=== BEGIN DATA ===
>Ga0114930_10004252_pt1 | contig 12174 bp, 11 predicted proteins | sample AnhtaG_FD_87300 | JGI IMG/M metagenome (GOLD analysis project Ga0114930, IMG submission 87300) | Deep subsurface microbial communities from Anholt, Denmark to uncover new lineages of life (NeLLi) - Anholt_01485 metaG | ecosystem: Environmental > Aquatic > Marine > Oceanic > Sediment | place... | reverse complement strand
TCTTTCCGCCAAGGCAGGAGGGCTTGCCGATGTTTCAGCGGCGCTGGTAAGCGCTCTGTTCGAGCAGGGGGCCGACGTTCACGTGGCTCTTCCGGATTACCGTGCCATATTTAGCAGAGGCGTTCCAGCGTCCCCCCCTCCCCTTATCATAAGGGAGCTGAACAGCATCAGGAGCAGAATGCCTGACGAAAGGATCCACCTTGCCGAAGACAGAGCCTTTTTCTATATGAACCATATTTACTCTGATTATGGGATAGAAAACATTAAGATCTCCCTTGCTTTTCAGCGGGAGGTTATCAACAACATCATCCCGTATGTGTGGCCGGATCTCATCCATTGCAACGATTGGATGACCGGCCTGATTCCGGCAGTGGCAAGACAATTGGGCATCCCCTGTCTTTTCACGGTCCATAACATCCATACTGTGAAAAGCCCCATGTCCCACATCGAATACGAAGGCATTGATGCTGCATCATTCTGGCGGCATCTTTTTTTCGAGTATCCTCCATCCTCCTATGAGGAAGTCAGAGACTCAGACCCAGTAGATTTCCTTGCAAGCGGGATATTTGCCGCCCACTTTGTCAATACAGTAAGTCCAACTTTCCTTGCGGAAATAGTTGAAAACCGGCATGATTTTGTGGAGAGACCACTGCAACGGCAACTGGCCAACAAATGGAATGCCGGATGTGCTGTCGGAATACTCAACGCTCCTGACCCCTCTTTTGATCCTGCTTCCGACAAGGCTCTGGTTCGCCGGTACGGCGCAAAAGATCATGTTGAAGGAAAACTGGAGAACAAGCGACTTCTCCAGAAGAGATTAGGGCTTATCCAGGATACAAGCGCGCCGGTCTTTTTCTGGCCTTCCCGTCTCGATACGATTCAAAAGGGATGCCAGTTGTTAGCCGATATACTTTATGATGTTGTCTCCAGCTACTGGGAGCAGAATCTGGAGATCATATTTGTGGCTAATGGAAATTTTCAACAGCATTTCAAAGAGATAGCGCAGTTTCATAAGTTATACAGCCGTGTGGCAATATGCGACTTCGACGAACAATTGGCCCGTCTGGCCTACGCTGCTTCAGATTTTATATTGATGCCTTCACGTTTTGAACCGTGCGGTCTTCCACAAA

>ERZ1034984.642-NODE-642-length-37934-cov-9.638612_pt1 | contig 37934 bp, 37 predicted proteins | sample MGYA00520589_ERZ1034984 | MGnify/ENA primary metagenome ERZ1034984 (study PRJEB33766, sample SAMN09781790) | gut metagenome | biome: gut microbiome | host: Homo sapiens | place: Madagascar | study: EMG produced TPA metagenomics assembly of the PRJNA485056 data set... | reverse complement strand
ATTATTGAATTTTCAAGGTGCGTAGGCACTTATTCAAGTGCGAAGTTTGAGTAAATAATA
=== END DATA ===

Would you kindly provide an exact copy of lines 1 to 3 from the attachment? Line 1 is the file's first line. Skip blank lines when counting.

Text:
>Ga0114930_10004252_pt1 | contig 12174 bp, 11 predicted proteins | sample AnhtaG_FD_87300 | JGI IMG/M metagenome (GOLD analysis project Ga0114930, IMG submission 87300) | Deep subsurface microbial communities from Anholt, Denmark to uncover new lineages of life (NeLLi) - Anholt_01485 metaG | ecosystem: Environmental > Aquatic > Marine > Oceanic > Sediment | place... | reverse complement strand
TCTTTCCGCCAAGGCAGGAGGGCTTGCCGATGTTTCAGCGGCGCTGGTAAGCGCTCTGTTCGAGCAGGGGGCCGACGTTCACGTGGCTCTTCCGGATTACCGTGCCATATTTAGCAGAGGCGTTCCAGCGTCCCCCCCTCCCCTTATCATAAGGGAGCTGAACAGCATCAGGAGCAGAATGCCTGACGAAAGGATCCACCTTGCCGAAGACAGAGCCTTTTTCTATATGAACCATATTTACTCTGATTATGGGATAGAAAACATTAAGATCTCCCTTGCTTTTCAGCGGGAGGTTATCAACAACATCATCCCGTATGTGTGGCCGGATCTCATCCATTGCAACGATTGGATGACCGGCCTGATTCCGGCAGTGGCAAGACAATTGGGCATCCCCTGTCTTTTCACGGTCCATAACATCCATACTGTGAAAAGCCCCATGTCCCACATCGAATACGAAGGCATTGATGCTGCATCATTCTGGCGGCATCTTTTTTTCGAGTATCCTCCATCCTCCTATGAGGAAGTCAGAGACTCAGACCCAGTAGATTTCCTTGCAAGCGGGATATTTGCCGCCCACTTTGTCAATACAGTAAGTCCAACTTTCCTTGCGGAAATAGTTGAAAACCGGCATGATTTTGTGGAGAGACCACTGCAACGGCAACTGGCCAACAAATGGAATGCCGGATGTGCTGTCGGAATACTCAACGCTCCTGACCCCTCTTTTGATCCTGCTTCCGACAAGGCTCTGGTTCGCCGGTACGGCGCAAAAGATCATGTTGAAGGAAAACTGGAGAACAAGCGACTTCTCCAGAAGAGATTAGGGCTTATCCAGGATACAAGCGCGCCGGTCTTTTTCTGGCCTTCCCGTCTCGATACGATTCAAAAGGGATGCCAGTTGTTAGCCGATATACTTTATGATGTTGTCTCCAGCTACTGGGAGCAGAATCTGGAGATCATATTTGTGGCTAATGGAAATTTTCAACAGCATTTCAAAGAGATAGCGCAGTTTCATAAGTTATACAGCCGTGTGGCAATATGCGACTTCGACGAACAATTGGCCCGTCTGGCCTACGCTGCTTCAGATTTTATATTGATGCCTTCACGTTTTGAACCGTGCGGTCTTCCACAAA

>ERZ1034984.642-NODE-642-length-37934-cov-9.638612_pt1 | contig 37934 bp, 37 predicted proteins | sample MGYA00520589_ERZ1034984 | MGnify/ENA primary metagenome ERZ1034984 (study PRJEB33766, sample SAMN09781790) | gut metagenome | biome: gut microbiome | host: Homo sapiens | place: Madagascar | study: EMG produced TPA metagenomics assembly of the PRJNA485056 data set... | reverse complement strand